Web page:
x = self.linear2(x)
return x
def __repr__(self) -> str:
return f"MLP(linear1={self.linear1}, linear2={self.linear2})"
model = MLP(din=1, dmid=2, dout=1).init(key=42)
model
```

```
MLP(linear1=NoisyStatefulLinear(w=[[0.95598125 0.4032725 ]], b=[0.5371039 0.10409856], count=1, rng=[1371681402 3011037117]), linear2=NoisyStatefulLinear(w=[[0.7236692]
[0.8625636]], b=[0.5354074], count=1, rng=[3818536016 1640990408]))
```

### Full Example

Using the previous `model`

we will show how to train it using the proposed Module system. First lets get some data:

```
import numpy as np
import matplotlib.pyplot as plt
np.random.seed(0)
def get_data(dataset_size: int) -> Tuple[np.ndarray, np.ndarray]:
x = np.random.normal(size=(dataset_size, 1))
y = 5 * x - 2 + 0.4 * np.random.normal(size=(dataset_size, 1))
return x, y
def get_batch(
data: Tuple[np.ndarray, np.ndarray], batch_size: int
) -> Tuple[np.ndarray, np.ndarray]:
idx = np.random.choice(len(data[0]), batch_size)
return jax.tree_map(lambda x: x[idx], data)
data = get_data(1000)
plt.scatter(data[0], data[1])
plt.show()
```

Now we will be reusing the previous MLP model, and we will create an optax optimizer that will be used to train the model:

```
import optax
optimizer = optax.adam(1e-2)
params = model.slice(tx.Parameter)
states = model.slice(tx.State)
opt_state = optimizer.init(params)
```

Notice that we are already splitting the model into `params`

and `states`

since we need to pass the `params`

only to the optimizer. Next we will create the loss function, it will take the model parts and the data parts and return the loss plus the new states:

```
from functools import partial
@partial(jax.value_and_grad, has_aux=True)
def loss_fn(params: MLP, states: MLP, x, y):
# merge params and states to get a full model
model: MLP = params.merge(states)
# apply model
pred_y = model(x)
# MSE loss
loss = jnp.mean((y - pred_y) ** 2)
# new states
states = model.slice(tx.State)
return loss, states
```

Notice that the first thing we are doing is merging the `params`

and `states`

into the complete model since we need everything in place to perform the forward pass. Also, we return the updated states from the model, this is needed because JAX functional API requires us to be explicit about state management.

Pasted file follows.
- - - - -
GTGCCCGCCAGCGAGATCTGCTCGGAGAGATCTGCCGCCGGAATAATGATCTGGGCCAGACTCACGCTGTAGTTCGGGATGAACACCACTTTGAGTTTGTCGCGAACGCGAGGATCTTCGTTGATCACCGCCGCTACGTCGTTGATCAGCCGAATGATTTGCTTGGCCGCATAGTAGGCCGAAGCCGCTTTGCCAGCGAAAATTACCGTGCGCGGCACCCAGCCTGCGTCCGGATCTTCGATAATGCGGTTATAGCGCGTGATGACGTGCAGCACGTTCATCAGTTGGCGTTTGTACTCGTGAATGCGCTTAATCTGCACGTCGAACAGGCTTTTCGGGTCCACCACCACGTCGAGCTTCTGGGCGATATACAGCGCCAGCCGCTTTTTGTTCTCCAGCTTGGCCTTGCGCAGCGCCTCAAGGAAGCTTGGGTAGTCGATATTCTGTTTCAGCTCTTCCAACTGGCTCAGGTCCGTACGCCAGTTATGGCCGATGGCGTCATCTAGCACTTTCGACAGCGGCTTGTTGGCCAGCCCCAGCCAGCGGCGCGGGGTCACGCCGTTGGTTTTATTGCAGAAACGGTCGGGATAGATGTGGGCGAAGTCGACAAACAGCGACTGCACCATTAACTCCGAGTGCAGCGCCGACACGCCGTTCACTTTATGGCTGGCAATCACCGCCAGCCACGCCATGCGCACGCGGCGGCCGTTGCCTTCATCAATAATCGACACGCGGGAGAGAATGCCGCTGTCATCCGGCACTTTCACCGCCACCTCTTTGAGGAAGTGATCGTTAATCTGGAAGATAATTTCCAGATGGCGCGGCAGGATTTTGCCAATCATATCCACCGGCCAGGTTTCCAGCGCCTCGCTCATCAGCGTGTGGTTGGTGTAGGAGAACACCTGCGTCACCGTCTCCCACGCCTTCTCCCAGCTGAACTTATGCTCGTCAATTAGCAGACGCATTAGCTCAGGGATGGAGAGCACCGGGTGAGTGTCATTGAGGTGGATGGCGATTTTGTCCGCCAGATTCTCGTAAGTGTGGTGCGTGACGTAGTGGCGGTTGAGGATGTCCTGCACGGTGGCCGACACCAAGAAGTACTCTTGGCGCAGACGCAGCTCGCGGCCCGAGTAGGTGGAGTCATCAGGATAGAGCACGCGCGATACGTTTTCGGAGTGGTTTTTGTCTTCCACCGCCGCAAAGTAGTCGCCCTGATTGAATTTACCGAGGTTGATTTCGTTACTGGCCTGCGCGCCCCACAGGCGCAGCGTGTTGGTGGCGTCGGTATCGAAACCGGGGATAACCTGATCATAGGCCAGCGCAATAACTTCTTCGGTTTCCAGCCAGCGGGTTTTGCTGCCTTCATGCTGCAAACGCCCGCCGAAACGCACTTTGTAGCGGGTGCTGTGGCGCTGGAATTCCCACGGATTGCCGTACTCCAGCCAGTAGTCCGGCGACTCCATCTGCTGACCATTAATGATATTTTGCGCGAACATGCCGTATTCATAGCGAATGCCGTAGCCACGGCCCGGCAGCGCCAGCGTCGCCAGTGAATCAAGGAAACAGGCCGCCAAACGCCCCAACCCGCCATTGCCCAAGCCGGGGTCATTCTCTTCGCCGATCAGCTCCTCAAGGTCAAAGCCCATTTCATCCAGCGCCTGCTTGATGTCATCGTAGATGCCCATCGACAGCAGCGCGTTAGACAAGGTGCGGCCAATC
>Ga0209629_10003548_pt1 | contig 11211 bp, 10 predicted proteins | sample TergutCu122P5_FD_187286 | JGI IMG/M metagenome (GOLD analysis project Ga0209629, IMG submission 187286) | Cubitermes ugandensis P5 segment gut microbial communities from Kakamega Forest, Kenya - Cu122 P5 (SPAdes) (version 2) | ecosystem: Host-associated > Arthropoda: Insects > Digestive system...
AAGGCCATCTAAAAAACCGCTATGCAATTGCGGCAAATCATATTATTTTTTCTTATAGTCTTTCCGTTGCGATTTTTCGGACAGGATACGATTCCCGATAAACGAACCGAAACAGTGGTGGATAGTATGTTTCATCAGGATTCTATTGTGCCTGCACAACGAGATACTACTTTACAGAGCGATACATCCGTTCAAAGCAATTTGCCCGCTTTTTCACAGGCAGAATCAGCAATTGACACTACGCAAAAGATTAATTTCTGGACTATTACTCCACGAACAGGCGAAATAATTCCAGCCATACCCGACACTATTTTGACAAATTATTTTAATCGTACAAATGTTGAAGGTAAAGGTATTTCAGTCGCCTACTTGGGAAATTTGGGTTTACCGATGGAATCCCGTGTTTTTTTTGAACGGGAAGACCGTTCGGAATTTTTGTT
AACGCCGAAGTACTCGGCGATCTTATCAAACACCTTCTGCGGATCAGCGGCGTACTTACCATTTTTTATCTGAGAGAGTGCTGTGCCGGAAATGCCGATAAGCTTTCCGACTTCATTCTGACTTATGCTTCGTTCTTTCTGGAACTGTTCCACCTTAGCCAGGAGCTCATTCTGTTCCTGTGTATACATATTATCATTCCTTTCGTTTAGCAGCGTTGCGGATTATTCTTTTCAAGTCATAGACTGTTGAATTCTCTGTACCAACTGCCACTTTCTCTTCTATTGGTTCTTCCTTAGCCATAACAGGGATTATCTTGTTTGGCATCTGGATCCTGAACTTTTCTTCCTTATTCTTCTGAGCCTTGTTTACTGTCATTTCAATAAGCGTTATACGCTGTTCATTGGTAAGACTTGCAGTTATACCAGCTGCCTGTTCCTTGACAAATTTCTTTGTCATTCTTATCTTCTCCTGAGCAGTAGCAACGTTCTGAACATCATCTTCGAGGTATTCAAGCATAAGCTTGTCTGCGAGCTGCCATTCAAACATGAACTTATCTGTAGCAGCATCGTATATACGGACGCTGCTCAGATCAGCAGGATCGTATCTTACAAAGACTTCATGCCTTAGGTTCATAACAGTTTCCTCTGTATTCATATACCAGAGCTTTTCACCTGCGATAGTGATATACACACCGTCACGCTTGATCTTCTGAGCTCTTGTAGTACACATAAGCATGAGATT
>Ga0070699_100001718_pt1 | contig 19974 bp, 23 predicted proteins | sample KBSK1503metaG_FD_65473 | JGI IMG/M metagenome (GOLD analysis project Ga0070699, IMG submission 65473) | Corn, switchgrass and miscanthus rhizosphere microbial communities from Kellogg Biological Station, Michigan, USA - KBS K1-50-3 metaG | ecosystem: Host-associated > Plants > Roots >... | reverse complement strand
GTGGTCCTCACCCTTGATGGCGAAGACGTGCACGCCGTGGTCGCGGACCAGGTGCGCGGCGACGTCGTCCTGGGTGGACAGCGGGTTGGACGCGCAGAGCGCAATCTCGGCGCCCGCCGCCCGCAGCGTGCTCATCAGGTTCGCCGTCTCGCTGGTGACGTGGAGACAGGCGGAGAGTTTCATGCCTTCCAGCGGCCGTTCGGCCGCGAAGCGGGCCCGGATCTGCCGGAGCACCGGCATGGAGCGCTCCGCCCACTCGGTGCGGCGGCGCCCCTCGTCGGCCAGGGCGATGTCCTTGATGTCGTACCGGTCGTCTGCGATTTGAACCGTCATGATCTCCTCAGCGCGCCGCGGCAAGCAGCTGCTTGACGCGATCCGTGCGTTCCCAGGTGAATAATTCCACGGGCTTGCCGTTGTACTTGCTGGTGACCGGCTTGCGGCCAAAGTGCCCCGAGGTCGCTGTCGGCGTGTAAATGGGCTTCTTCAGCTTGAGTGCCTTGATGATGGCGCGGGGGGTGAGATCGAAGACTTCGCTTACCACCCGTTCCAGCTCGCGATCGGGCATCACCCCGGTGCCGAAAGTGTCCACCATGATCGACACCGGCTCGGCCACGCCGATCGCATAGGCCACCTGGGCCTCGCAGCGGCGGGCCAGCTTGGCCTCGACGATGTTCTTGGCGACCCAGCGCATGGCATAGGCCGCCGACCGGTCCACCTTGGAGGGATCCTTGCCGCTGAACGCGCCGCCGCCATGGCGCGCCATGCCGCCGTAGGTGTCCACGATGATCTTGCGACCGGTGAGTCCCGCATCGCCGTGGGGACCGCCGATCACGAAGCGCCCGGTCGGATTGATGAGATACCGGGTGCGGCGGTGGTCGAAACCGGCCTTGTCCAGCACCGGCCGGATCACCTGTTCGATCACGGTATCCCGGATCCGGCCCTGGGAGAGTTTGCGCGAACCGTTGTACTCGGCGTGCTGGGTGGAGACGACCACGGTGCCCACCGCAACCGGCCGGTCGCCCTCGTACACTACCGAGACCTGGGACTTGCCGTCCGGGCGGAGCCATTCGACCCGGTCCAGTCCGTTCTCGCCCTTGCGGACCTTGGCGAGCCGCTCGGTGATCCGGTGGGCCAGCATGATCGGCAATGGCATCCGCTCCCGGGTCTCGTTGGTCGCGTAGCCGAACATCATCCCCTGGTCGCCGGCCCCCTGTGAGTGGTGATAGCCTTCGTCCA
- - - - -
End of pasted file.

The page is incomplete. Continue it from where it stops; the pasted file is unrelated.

**Note**: inside `loss_fn`

(which is wrapped by `value_and_grad`

) module can behave like a regular mutable python object, however, every time its treated as pytree a new reference will be created as happens in `jit`

, `grad`

, `vmap`

, etc. Its important to keep this into account when using functions like `vmap`

inside a module as certain book keeping will be needed to manage state correctly.

Next we will implement the `update`

function, it will look indistinguishable from your standard Haiku update which also separates weights into `params`

and `states`

:

```
@jax.jit
def update(params: MLP, states: MLP, opt_state, x, y):
(loss, states), grads = loss_fn(params, states, x, y)
updates, opt_state = optimizer.update(grads, opt_state, params)
# use regular optax
params = optax.apply_updates(params, updates)
return params, states, opt_state, loss
```

Finally we create a simple training loop that perform a few thousand updates and merge `params`

and `states`

back into a single `model`

at the end:

```
steps = 10_000
for step in range(steps):
x, y = get_batch(data, batch_size=32)
params, states, opt_state, loss = update(params, states, opt_state, x, y)
if step % 1000 == 0:
print(f"[{step}] loss = {loss}")
# get the final model
model = params.merge(states)
```

```
[0] loss = 36.88694763183594
[1000] loss = 2.011059045791626
[2000] loss = 5.2326812744140625
[3000] loss = 1.7426897287368774
[4000] loss = 1.2130391597747803
[5000] loss = 1.6681632995605469
[6000] loss = 1.029949426651001
[7000] loss = 1.301844835281372
[8000] loss = 0.878564715385437
[9000] loss = 1.4557385444641113
```

Now lets generate some test data and see how our model performed:

```
import matplotlib.pyplot as plt
X_test = np.linspace(data[0].min(), data[0].max(), 100)[:, None]
y_pred = model(X_test)
plt.scatter(data[0], data[1], label="data", color="k")
plt.plot(X_test, y_pred, label="prediction")
plt.legend()
plt.show()
```

As you can see the model learned the general trend but because of the `NoisyStatefulLinear`

modules we have a bit of noise in the predictions.